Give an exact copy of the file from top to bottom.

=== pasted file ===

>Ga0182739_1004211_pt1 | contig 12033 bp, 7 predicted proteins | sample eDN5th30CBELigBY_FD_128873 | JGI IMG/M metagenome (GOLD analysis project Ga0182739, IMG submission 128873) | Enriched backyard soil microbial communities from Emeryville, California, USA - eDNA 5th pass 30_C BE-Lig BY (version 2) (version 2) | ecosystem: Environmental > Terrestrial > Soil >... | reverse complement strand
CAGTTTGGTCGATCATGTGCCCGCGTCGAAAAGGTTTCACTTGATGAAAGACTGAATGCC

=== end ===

>Ga0182739_1004211_pt1 | contig 12033 bp, 7 predicted proteins | sample eDN5th30CBELigBY_FD_128873 | JGI IMG/M metagenome (GOLD analysis project Ga0182739, IMG submission 128873) | Enriched backyard soil microbial communities from Emeryville, California, USA - eDNA 5th pass 30_C BE-Lig BY (version 2) (version 2) | ecosystem: Environmental > Terrestrial > Soil >... | reverse complement strand
CAGTTTGGTCGATCATGTGCCCGCGTCGAAAAGGTTTCACTTGATGAAAGACTGAATGCC